Dennis sent me this link to an interesting paper on non-believing clergy. It is great insight into several ministers who share their stories about how they came to doubt their belief in the God they were brought up with and in the stories that they had been taught as literal.
I knew a few ministers in Armstrongism that also held these similar beliefs, yet they continued on. There are a couple in UCG and a couple in LCG that I knew that felt this way. You can imagine the wrath of god that Meredith would reign down on them if he knew.
Some of the guys from UCG are so entrenched and wrapped up in the church that they see no logical way out. They know they will loose everything, houses, homes, families and most importantly friends. It's that intimate contact with friends and co-workers in the faith that keeps them in place.
It is truly a struggle that is obviously quit painful.
The loneliness of non-believing pastors is extreme. They have no trusted confidantes to reassure them, to reflect their own musings back to them, to provide reality checks. As their profiles reveal, even their spouses are often unaware of their turmoil. Why don’t they resign their posts and find a new life? They are caught in a trap, cunningly designed to harness both their best intentions and their basest fears to the task of immobilizing them in their predicament. Their salaries are modest and the economic incentive is to stay in place, to hang on by their fingernails and wait for retirement when they get their pension.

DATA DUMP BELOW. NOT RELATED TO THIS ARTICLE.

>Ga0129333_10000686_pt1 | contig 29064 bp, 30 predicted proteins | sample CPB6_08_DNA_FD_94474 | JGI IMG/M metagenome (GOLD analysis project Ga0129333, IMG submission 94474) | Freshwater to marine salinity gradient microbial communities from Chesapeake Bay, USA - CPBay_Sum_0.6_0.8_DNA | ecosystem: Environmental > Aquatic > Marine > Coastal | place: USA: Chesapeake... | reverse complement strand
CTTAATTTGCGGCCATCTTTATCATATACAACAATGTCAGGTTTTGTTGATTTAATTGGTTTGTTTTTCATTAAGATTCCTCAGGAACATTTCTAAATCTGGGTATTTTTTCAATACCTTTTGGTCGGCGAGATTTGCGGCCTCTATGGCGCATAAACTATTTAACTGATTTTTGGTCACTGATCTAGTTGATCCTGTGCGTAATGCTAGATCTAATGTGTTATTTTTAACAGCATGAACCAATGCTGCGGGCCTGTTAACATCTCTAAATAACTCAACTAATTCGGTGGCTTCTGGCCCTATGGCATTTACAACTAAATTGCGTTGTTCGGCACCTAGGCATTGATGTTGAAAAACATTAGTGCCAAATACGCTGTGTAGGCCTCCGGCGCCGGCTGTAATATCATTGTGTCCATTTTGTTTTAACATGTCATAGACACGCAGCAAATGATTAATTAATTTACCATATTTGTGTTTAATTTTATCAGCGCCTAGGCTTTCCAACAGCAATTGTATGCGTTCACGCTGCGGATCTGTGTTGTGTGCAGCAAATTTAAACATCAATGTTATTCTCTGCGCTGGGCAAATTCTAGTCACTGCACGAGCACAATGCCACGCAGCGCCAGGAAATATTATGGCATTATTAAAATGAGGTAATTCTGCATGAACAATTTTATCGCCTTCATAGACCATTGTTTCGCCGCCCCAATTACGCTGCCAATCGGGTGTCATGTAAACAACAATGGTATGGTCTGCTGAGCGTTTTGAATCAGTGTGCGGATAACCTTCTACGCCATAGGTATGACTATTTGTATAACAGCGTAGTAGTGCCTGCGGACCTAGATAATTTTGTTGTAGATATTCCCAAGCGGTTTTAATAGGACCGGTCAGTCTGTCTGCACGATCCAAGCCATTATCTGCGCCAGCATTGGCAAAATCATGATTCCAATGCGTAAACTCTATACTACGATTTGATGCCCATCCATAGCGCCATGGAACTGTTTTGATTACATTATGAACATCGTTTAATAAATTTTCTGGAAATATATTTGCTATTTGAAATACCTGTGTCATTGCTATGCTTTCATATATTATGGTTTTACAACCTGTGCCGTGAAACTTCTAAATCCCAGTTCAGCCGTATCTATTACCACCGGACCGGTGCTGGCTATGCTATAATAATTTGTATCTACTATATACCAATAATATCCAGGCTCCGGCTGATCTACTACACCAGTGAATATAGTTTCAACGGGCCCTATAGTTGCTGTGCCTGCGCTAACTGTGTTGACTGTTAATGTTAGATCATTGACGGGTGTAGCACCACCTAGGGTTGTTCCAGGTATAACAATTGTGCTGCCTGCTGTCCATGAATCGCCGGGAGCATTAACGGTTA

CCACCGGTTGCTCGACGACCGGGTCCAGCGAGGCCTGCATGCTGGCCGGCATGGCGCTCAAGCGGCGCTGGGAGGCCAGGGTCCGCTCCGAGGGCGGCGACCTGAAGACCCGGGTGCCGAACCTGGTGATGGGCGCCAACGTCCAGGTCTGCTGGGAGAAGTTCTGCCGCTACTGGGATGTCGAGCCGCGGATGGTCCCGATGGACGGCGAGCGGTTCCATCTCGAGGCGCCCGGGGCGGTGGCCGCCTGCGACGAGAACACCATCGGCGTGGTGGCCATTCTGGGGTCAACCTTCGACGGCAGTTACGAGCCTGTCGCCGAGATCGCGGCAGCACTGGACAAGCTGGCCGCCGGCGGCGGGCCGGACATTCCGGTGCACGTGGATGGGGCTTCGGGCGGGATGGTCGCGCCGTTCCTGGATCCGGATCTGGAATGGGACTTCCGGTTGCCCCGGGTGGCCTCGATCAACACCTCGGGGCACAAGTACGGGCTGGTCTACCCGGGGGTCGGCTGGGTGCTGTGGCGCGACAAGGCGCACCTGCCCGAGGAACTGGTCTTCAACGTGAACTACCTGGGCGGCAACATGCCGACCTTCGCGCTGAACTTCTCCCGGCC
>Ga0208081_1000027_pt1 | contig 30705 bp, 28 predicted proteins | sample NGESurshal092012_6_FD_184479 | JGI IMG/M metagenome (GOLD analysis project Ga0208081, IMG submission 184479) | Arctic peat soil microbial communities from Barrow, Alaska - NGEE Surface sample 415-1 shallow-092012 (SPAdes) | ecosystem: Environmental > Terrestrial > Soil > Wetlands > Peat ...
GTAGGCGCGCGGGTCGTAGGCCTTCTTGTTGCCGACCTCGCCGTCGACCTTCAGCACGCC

Confiding their difficulties to a superior is not an appealing option: although it would be unlikely to lead swiftly and directly to an involuntary unfrocking. No denomination has a surplus of qualified clergy, and the last thing an administrator wants to hear is that one of the front line preachers is teetering on the edge of default. More likely, such an acknowledgment of doubt would put them on the list of problematic clergy and secure for them the not very helpful advice to soldier on and work through their crises of faith. Speaking in confidence with fellow clergy is also a course fraught with danger, in spite of the fact that some of them are firmly convinced that many, and perhaps most, of their fellow clergy share their lack of belief.
What gives them this impression that they are far from alone, and how did this strange and sorrowful state of affairs arise? The answer seems to lie in the seminary experience shared by all our pastors, liberals and literals alike. Even some conservative seminaries staff their courses on the Bible with professors who are trained in textual criticism, the historical methods of biblical scholarship, and what is taught in those courses is not what the young seminarians learned in Sunday school, even in the more liberal churches. In seminary they were introduced to many of the details that have been gleaned by centuries of painstaking research about how various ancient texts came to be written, copied, translated, and, after considerable jockeying and logrolling, eventually assembled into the Bible we read today. It is hard if not impossible to square these new facts with the idea that the Bible is in all its particulars a true account of actual events, let alone the inerrant word of God. It is interesting that all our pastors report the same pattern of response among their fellow students: some were fascinated, but others angrily rejected what their professors tried to teach them. Whatever their initial response to these unsettling revelations, the cat was out of the bag and both liberals and literals discerned the need to conceal their knowledge about the history of Christianity from their congregations.